The relationship between alchemy and Freemasonry is a subject that I’ve written about in my recent work The Lost Rites and Rituals of Freemasonry; certainly some of the symbolism used in English Freemasonry reflects the theme of the transmutation of a Freemason – how to make a good man better, the journey from apprentice to master being part of a pathway to perfection and excellence.
Certain rites from the eighteenth century such as Count Cagliostro’s Egyptian Rite and Melissino’s Rite refer to alchemy or chemistry in their respective rituals, especially in the way the process of alchemy is said to change certain substances; alchemy being used not only as a reminder of the philosophical ideas of the time, but as a metaphor for the journey of the Freemason as he (or in the case of Cagliostro’s Rite – he or she) continues through the higher degrees, transmuting to perfection accordingly as he/she discovers the lost knowledge of the ancients.
Symbols such as the Ouroborus, Mercury with Caduceus and the importance of the sun and the moon, not only remind us of the alchemical themes shared with Freemasonry, but also of the rites of the eighteenth century that attracted Freemasons who experimented in alchemy, Masons such as Louis Claude Saint-Martin, who became involved in the Rite de Elus Coens and Count Cagliostro himself, who formed his own style of Freemasonry, both testifying to the links between alchemy and Freemasonry. As Freemasons, we symbolically work stone to perfect it, stone that originally comes from the earth, and in Melissino’s Rite it is mentioned that ‘chemistry is art, and wisdom is nature, and the most learned chemist cannot be even a pupil amongst us.’ We strive for perfection in ritual and in life itself, like alchemists seeking lost knowledge to turn metal into gold.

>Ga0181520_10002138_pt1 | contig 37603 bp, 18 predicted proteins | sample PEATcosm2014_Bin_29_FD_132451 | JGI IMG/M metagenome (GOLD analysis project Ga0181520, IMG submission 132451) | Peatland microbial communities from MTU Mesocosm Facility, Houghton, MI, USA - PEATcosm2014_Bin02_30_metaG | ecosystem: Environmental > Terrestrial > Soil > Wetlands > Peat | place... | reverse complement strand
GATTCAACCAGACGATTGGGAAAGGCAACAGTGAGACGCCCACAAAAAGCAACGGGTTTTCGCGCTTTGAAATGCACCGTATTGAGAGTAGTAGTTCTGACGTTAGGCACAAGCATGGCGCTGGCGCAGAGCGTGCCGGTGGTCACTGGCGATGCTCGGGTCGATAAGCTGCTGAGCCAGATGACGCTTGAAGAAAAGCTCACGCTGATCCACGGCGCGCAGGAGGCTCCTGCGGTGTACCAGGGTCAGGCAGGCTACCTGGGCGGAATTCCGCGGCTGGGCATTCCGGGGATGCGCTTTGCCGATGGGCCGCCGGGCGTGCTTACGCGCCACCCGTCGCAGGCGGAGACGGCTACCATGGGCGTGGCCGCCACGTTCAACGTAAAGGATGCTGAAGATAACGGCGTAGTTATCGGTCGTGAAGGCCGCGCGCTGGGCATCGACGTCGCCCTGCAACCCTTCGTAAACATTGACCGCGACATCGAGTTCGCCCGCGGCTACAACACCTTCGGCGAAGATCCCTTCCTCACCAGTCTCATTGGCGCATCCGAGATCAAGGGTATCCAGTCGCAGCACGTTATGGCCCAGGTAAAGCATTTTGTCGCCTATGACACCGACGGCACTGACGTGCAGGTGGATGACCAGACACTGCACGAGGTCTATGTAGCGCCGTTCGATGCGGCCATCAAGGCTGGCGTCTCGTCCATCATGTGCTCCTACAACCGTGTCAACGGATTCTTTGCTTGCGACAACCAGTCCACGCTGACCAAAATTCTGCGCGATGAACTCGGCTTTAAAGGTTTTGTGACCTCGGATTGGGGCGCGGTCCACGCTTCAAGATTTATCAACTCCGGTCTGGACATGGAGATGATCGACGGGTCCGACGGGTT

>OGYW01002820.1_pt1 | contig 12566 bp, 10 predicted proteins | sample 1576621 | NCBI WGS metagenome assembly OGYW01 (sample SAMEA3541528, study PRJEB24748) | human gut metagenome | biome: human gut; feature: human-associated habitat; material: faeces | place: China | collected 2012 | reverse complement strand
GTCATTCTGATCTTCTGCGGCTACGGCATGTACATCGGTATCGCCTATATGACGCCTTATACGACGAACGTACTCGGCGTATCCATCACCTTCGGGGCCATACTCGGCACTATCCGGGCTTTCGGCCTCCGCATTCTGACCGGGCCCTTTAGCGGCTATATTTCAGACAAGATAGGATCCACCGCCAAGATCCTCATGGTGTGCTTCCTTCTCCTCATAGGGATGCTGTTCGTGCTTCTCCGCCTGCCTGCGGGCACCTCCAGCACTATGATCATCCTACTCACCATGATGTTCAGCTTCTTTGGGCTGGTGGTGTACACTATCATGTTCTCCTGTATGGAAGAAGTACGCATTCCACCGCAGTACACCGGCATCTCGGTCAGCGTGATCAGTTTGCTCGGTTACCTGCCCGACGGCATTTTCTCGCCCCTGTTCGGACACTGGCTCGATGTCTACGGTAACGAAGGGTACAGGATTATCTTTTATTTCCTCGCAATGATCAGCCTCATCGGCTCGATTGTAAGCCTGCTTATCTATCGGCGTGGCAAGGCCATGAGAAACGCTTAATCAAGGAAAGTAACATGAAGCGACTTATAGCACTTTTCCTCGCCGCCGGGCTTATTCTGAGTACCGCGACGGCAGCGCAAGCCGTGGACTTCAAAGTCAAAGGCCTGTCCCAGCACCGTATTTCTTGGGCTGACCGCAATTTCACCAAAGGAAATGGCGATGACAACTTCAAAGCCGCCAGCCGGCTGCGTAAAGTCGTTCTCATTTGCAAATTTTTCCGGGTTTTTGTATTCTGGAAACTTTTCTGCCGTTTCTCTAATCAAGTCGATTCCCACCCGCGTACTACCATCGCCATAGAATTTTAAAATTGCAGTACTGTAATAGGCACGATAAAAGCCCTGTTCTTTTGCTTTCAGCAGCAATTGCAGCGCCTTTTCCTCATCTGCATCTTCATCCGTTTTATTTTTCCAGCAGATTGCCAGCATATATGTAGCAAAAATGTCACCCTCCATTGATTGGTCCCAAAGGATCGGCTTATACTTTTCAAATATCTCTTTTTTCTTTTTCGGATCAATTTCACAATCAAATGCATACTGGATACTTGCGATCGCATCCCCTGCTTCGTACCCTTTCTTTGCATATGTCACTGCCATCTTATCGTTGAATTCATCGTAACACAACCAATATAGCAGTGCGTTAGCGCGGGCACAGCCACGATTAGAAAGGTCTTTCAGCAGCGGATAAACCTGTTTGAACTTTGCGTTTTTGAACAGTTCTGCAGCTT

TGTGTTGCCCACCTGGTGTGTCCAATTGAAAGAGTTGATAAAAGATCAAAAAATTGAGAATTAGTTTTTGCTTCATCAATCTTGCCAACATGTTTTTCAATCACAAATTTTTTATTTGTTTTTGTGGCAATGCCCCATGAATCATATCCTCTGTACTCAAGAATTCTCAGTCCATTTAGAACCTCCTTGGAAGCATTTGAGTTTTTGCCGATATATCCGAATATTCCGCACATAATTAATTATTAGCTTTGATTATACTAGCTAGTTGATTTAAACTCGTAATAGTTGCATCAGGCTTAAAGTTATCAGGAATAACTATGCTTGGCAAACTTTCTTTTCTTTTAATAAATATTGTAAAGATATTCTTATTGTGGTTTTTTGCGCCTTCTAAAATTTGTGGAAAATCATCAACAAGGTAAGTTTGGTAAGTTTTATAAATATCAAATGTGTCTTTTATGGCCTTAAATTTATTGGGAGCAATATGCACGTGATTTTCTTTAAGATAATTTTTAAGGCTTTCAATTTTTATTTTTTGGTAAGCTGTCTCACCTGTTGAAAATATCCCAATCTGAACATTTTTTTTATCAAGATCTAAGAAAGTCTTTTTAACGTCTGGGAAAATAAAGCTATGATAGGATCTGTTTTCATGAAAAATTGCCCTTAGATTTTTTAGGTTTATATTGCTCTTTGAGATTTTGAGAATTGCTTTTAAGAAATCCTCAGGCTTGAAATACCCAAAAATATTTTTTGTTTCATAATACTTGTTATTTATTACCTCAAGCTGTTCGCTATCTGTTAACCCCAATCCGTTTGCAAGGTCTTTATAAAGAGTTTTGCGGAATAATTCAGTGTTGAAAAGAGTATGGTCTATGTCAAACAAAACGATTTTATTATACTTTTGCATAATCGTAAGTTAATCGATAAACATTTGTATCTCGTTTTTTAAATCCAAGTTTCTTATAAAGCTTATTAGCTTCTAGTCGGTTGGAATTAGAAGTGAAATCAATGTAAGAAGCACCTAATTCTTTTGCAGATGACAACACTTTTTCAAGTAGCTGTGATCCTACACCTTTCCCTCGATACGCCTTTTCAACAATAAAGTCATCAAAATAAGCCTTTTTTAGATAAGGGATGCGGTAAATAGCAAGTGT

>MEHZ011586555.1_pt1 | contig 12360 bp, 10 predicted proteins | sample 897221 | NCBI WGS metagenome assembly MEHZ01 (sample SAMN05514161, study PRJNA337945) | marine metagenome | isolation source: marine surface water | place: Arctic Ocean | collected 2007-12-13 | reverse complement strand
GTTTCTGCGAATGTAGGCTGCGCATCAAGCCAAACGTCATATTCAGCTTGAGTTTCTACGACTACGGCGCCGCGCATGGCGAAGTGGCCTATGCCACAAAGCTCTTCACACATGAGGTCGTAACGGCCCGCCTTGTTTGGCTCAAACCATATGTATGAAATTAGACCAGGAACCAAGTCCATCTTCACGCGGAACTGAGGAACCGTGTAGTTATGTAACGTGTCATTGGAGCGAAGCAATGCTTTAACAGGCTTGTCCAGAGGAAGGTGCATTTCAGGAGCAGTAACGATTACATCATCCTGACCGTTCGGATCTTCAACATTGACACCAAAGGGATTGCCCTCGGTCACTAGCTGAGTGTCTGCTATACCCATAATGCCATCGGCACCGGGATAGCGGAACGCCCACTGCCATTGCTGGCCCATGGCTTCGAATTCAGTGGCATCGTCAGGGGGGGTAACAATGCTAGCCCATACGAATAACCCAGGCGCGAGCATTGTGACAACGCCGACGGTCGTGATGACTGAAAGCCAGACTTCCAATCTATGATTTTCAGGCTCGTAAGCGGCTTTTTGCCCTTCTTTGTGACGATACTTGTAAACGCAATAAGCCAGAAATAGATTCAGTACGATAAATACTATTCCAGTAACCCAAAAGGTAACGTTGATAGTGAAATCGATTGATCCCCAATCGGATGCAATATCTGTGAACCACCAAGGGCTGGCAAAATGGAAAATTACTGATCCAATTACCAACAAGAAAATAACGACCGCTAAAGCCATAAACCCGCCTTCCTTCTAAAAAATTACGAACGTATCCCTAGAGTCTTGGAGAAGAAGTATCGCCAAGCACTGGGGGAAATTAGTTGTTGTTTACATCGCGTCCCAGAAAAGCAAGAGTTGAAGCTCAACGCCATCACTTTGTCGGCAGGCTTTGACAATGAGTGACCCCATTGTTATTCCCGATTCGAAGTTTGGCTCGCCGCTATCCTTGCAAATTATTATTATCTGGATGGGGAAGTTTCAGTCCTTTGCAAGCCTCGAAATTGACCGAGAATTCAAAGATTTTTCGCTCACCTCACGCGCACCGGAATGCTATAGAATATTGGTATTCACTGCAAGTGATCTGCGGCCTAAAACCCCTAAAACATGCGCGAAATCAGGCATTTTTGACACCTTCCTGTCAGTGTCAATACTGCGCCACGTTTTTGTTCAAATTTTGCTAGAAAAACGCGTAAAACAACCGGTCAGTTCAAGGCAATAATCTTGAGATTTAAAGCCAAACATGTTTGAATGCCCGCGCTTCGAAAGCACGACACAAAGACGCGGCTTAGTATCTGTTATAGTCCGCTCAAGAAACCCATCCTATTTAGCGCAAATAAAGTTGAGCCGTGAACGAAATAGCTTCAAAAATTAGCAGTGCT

There still are echoes of the link between Freemasonry and alchemy, from the certain symbols used and in some of the old rituals, even perhaps in the way the candidate is divested of all metals before entering the lodge today, we only have to look.